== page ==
Question About 9th Chord Voicings

I had been practicing the minor and major 9th chords. I had some insights that I want to make sure make sense:
Is there any reason not to play an octave of the root in the left hand just to mentally “anchor” the chord?
Am I correct that the right hand in a major 9 chord is the minor 7 of the third of the root; and the right hand in a minor 9 chord is the dominant 7 of the third of the root? If this is so, if there any reason not to think of them that way?

I meant minor 9 chord Major 7 of the third of the root.

Hi Wendy,

Interesting questions here.

Doubling the root can add a lot of unnecessary ‘weight’ to our chord voicings.

Playing the root once is ample to establish the foundation of the harmony, and by doubling it we are creating redundancy in our voicing, ie. it is not adding any colour, or harmonic flavour to the harmony.

Whilst this may help you to visualise the chord in the short term, my opinion is that it would be better not to do this for your longer term development as a jazz musician.

When we come to explore more interesting voicing possibilities we can better allocate our fingers and thumbs by choosing other tones such as extensions and alterations.

Jovino created a relevant 5 Minute Masterclass which addresses your question. Here it is:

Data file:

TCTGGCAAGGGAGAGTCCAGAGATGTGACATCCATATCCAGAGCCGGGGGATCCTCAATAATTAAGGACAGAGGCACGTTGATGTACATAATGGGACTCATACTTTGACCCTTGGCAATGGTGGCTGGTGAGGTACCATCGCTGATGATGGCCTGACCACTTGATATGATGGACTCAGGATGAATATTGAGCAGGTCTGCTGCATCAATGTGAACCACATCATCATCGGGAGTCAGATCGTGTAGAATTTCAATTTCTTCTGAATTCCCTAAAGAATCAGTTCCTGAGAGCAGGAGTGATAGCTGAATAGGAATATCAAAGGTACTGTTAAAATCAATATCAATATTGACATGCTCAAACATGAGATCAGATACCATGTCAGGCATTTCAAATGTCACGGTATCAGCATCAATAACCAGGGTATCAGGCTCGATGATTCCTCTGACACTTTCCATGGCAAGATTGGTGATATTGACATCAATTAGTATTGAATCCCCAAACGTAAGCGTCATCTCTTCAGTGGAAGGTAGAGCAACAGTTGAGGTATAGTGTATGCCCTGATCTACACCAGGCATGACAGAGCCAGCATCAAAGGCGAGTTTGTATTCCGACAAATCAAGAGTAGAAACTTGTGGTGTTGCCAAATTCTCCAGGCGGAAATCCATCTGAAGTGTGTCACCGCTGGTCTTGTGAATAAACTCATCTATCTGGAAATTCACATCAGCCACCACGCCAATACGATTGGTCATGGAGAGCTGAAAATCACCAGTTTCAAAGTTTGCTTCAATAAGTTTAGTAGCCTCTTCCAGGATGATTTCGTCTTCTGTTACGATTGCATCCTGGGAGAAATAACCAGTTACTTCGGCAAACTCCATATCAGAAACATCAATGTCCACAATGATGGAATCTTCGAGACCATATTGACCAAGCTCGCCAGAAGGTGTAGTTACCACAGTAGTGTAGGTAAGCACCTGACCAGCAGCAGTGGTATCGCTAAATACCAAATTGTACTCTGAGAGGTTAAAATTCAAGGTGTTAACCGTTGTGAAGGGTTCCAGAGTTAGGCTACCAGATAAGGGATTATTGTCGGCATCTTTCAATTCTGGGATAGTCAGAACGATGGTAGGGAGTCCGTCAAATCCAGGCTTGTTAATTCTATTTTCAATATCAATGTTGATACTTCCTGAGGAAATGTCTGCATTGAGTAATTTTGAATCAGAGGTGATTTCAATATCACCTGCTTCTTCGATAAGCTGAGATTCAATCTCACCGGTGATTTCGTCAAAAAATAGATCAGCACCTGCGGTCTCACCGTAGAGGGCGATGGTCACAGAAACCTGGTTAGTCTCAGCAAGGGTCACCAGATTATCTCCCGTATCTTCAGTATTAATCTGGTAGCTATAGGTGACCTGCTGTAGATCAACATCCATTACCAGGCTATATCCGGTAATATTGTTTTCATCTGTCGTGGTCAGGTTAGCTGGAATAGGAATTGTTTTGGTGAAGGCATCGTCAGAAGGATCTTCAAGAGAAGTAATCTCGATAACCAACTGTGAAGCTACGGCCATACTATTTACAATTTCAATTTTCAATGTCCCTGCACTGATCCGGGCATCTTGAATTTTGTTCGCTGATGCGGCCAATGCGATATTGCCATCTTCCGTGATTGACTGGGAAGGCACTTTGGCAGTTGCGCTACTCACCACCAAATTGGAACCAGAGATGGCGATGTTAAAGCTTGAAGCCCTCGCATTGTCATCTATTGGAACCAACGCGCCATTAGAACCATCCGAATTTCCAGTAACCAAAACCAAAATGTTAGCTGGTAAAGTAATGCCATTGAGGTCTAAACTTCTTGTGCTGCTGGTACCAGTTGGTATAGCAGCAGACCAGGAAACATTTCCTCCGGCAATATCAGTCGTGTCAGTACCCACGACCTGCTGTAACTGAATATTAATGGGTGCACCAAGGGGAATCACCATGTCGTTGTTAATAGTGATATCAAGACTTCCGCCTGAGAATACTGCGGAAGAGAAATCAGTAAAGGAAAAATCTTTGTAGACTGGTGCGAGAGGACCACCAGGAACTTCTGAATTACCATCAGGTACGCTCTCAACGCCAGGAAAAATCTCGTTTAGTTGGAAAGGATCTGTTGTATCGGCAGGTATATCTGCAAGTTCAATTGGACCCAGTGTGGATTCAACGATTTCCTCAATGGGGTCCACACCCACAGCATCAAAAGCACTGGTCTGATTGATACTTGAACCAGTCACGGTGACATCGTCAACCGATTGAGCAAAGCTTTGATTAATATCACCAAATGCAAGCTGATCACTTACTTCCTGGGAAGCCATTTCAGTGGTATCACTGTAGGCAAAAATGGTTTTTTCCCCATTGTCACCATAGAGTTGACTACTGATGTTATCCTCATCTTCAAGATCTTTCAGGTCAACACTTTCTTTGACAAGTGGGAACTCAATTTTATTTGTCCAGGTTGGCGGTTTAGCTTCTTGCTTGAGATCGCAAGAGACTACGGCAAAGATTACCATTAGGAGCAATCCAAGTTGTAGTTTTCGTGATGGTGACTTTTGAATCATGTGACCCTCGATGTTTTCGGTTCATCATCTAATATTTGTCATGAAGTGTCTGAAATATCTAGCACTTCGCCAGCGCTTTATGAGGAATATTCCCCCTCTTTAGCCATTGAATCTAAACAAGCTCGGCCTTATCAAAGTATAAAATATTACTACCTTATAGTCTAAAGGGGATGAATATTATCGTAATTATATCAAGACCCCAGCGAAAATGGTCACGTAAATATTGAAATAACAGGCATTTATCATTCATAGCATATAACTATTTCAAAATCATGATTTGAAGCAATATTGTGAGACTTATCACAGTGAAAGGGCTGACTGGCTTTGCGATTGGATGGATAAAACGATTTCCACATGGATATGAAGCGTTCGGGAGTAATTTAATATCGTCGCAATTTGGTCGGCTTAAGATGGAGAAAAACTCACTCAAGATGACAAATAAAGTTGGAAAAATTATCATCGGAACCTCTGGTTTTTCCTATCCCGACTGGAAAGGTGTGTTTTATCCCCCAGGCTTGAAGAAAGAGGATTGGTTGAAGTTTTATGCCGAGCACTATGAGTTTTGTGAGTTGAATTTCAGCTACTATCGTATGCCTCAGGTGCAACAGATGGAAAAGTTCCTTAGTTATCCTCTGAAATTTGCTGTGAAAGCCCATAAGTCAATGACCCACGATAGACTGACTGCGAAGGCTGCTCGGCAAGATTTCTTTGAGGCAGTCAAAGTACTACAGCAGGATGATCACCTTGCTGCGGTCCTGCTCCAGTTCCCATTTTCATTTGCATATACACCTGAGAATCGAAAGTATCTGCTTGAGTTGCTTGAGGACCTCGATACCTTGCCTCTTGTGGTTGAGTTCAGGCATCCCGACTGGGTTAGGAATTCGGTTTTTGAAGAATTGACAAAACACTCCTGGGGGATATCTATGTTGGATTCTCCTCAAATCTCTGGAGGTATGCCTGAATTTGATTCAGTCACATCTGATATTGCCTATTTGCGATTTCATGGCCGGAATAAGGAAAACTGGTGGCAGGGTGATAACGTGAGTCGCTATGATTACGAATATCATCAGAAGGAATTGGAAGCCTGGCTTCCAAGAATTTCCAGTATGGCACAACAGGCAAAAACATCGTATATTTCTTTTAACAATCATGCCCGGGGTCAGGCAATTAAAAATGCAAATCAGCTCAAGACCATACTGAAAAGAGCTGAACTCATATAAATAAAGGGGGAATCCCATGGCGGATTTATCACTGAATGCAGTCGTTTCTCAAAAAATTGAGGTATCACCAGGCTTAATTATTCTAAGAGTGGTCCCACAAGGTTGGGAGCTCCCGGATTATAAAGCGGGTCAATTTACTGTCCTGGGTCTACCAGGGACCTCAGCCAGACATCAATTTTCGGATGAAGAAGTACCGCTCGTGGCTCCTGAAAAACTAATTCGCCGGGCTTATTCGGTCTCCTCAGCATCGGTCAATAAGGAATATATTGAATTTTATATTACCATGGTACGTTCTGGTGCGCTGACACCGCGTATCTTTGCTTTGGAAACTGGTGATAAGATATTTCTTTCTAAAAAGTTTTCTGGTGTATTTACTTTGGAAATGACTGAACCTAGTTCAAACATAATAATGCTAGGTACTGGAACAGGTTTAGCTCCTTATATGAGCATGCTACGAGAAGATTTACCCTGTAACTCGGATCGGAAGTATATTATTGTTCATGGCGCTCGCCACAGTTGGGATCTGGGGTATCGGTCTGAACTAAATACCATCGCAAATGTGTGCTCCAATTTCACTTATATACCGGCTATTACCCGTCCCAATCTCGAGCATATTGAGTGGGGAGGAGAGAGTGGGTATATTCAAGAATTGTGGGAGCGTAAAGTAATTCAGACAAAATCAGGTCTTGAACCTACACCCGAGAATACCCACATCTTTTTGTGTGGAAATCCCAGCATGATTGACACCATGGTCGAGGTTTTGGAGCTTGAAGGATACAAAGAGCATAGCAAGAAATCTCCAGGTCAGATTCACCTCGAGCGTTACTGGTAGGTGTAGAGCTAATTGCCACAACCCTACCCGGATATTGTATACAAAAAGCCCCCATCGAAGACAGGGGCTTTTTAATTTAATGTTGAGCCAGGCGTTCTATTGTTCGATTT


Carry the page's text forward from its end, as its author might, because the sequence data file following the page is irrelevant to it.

In particular he notes the importance of non-redundancy. See his example using a Bb Major chord at 0:47s.

Onto your next question:

Yes this approach can be used to visualise extended voicings. When starting out leaning major and minor 9th chords, by all means use this shortcut to help you find the voicing.

However, once you find the voicing, spend a second to make a conscious analysis of the notes you are playing in relation to the root note. Say to yourself “that’s the minor 3rd,” “that’s the minor 7th”, “that’s the 9th” etc… and that way you will be building your awareness of where these tones are located in relation to the underlying harmony.

The method you outline could be effective for building sequentially stacked chord voicings ie. 1-3-5-7-9, but that is just one way to build a chord. In practice, when playing jazz standards we don’t always stack the notes of the chord sequentially like that.

Instead we can rearrange, reorder, and omit certain notes to get different textures from our voicings and that is why it is vitally important to be able to visualise each scale degree of the chord in relation to the root note.

I hope this helps and any further questions let us know :sunglasses: